Mr. Pemberton and Mr. Roots, for the children of Mary Anne Harben: Though the legacies are given to the children, only provided they respectively attain the age of twenty one, the testator has placed himself in loco parentis towards these children, and they are entitled to the interest of the money for their support and maintenance. Inckdon v. Northcote,(a) Acherly v. Vemon.(b) These two children have no immediate provision, except the legacies in question. What, then, did the testator mean by appointing Mr. Robarts and Mr. Mills trustees and guardians to them, and requesting those gentlemen to take care of their education ? They could be trustees only of the legacies, and it was only out of the interest of the legacies that the expense of the education of the legatees could be defrayed. The testator, therefore, must have meant to postpone the possession, and not the vesting of the legacies. Branstrom v. Wilkinson.(a)

Mr. Tinney and Mr. Rolfe, for the residuary legatees:-These legacies are expressly given only on condition that the legatees attain twenty-one ; if they do not attain that age, there is no bequest to them, and all that was intended for them goes over to other persons. How, then, can they be entitled to any benefit from this bequest, until the annexed condition is fulfilled ? In Branstrom v. Wilkinson the legacy was given, when the child attained twenty-one ; and the father of the legatee was appointed trustee of the legacy during her minority. The word " when" is not so strong as the word " provided ;" and, though in the present case trustees are appointed, yet the trust is not expressly referred to the legacies of £10,000. The testator seems to have used the words " trustees" and " guardians" as synonymous. His object was to appoint guardians for these illegitimate children, who might superintend their education ; that was a purpose which he could not legally effect and it is difficult to conceive how the use of this vague term can control the clear unequivocal import of the words of direct bequest. The testator had made a large provision for the mother; and, upon her death, the principal, amounting to £18,000 consols, was to go to the children. The children might, during their minority, become entitled to this property; and, therefore, the appointment of trustees was not superfluous.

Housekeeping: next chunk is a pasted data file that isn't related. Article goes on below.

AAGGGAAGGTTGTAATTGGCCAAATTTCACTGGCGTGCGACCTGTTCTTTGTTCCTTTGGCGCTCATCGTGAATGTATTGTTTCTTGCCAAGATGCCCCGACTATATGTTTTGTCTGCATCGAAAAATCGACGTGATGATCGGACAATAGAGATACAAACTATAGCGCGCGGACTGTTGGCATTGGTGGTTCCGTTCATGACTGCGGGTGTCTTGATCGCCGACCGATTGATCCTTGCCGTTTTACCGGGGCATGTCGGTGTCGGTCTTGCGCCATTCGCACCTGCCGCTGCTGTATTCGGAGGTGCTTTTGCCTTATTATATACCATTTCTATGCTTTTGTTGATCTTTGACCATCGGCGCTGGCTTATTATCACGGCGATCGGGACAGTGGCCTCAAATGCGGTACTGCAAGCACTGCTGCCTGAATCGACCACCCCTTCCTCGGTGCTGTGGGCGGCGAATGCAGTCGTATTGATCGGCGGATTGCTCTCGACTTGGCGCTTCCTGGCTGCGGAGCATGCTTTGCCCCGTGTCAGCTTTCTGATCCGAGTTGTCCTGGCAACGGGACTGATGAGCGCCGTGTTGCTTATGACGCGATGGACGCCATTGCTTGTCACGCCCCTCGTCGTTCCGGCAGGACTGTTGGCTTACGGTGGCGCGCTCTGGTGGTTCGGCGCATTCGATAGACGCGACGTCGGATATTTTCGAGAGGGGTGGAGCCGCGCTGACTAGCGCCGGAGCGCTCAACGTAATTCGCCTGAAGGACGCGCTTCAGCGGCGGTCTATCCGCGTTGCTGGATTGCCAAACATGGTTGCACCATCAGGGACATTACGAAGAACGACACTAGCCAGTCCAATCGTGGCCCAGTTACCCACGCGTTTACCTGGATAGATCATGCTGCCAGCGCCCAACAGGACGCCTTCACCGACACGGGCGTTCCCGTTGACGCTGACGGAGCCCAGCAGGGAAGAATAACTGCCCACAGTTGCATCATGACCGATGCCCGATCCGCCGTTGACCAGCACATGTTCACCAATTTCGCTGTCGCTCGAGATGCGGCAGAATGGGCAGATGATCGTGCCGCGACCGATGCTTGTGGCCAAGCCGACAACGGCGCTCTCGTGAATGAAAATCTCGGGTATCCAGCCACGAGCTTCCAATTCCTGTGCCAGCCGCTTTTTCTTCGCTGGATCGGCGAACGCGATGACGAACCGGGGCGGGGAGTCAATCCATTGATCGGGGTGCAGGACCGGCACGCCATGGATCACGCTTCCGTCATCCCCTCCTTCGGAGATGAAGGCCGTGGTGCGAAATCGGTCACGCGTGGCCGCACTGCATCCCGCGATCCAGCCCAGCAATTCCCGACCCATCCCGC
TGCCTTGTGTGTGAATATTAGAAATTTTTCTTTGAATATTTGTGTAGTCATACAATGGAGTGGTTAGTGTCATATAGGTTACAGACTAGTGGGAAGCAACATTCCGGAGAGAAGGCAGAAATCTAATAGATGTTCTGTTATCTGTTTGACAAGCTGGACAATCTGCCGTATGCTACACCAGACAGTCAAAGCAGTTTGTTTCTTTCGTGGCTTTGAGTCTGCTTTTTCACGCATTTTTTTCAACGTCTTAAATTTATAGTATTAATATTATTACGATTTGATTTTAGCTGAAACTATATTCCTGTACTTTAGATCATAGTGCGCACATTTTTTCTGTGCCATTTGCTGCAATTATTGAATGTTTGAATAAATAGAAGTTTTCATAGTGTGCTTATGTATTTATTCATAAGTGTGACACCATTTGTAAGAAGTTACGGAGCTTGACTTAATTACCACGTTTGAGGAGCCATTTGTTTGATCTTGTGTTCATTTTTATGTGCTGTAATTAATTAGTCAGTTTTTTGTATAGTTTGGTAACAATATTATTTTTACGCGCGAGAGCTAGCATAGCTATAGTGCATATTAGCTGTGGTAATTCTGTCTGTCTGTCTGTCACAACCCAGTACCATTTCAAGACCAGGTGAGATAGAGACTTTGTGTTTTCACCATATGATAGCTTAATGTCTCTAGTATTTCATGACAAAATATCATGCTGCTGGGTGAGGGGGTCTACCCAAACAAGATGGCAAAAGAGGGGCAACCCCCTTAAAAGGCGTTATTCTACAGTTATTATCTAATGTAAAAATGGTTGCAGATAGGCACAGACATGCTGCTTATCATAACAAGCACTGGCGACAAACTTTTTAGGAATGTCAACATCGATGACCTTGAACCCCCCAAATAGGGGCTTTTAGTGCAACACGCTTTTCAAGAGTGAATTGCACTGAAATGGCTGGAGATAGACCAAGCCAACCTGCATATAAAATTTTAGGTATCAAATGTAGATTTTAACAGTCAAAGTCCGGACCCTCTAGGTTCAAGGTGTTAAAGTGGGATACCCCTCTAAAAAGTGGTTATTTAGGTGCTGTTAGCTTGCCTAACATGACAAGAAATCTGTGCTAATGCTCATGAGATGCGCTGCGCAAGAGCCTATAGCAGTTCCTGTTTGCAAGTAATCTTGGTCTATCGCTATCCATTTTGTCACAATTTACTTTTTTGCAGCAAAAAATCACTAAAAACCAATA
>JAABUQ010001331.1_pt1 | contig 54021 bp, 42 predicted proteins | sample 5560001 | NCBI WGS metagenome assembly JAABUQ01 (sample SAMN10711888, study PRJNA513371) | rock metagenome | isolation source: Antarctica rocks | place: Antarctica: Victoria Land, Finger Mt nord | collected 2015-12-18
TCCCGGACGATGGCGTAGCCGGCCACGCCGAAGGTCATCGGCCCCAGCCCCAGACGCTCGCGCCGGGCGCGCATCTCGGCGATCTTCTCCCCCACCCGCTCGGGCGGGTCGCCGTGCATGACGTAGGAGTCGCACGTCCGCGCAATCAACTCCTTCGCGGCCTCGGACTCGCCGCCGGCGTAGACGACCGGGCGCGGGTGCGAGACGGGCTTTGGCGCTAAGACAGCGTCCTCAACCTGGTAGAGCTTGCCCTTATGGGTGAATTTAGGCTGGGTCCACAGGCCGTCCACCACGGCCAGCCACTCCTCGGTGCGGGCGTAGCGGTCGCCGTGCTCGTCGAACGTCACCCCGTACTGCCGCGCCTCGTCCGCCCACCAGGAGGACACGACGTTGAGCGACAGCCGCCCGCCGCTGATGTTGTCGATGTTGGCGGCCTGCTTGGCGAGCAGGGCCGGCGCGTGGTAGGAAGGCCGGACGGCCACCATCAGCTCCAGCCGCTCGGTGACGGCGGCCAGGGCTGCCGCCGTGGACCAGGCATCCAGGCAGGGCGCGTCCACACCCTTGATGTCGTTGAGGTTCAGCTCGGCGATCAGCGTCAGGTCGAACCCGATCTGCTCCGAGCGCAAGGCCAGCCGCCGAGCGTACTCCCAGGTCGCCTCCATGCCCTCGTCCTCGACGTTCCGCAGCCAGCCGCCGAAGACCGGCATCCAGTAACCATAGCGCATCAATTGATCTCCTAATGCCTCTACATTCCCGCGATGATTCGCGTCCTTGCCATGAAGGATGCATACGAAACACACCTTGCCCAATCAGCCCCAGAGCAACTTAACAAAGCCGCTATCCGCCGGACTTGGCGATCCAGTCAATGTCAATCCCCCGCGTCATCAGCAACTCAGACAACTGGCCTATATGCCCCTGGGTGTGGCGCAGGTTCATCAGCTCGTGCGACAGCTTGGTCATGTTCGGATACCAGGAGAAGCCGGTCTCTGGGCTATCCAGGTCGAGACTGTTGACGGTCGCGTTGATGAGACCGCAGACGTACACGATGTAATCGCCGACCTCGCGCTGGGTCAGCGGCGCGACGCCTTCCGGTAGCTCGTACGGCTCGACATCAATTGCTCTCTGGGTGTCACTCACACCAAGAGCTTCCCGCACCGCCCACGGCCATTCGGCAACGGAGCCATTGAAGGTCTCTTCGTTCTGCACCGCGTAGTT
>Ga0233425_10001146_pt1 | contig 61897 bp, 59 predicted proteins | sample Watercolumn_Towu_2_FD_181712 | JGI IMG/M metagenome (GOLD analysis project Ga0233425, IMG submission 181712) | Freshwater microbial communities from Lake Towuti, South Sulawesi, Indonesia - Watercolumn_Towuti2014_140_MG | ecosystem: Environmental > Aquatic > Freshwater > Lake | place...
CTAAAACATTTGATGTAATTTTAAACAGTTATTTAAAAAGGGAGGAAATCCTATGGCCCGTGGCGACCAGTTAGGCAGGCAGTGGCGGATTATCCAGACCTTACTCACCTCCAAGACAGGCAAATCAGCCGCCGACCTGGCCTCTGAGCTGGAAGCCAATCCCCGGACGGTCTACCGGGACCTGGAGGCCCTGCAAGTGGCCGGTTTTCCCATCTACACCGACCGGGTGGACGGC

THE MASTER of THE ROLLS :- The testator appoints two gentlemen to be trustees and guardians of these children, and requests them to attend to their education ; and the case of Branstrom v. Wilkinson is an authority directly in point, that they are entitled to the interest of the sums given to them until they attain twenty-one, or die under that age. The same principle applies to the legacy given to George Francis Stuart.

Should I be worried?

1 comment:

  1. I came across your interesting site as I am trying to track info about James Thomas Robarts - however I cannot see which church his memorial is in and wonder if you could let me know. Many thanks
    barclay.price@gmail.com

    ReplyDelete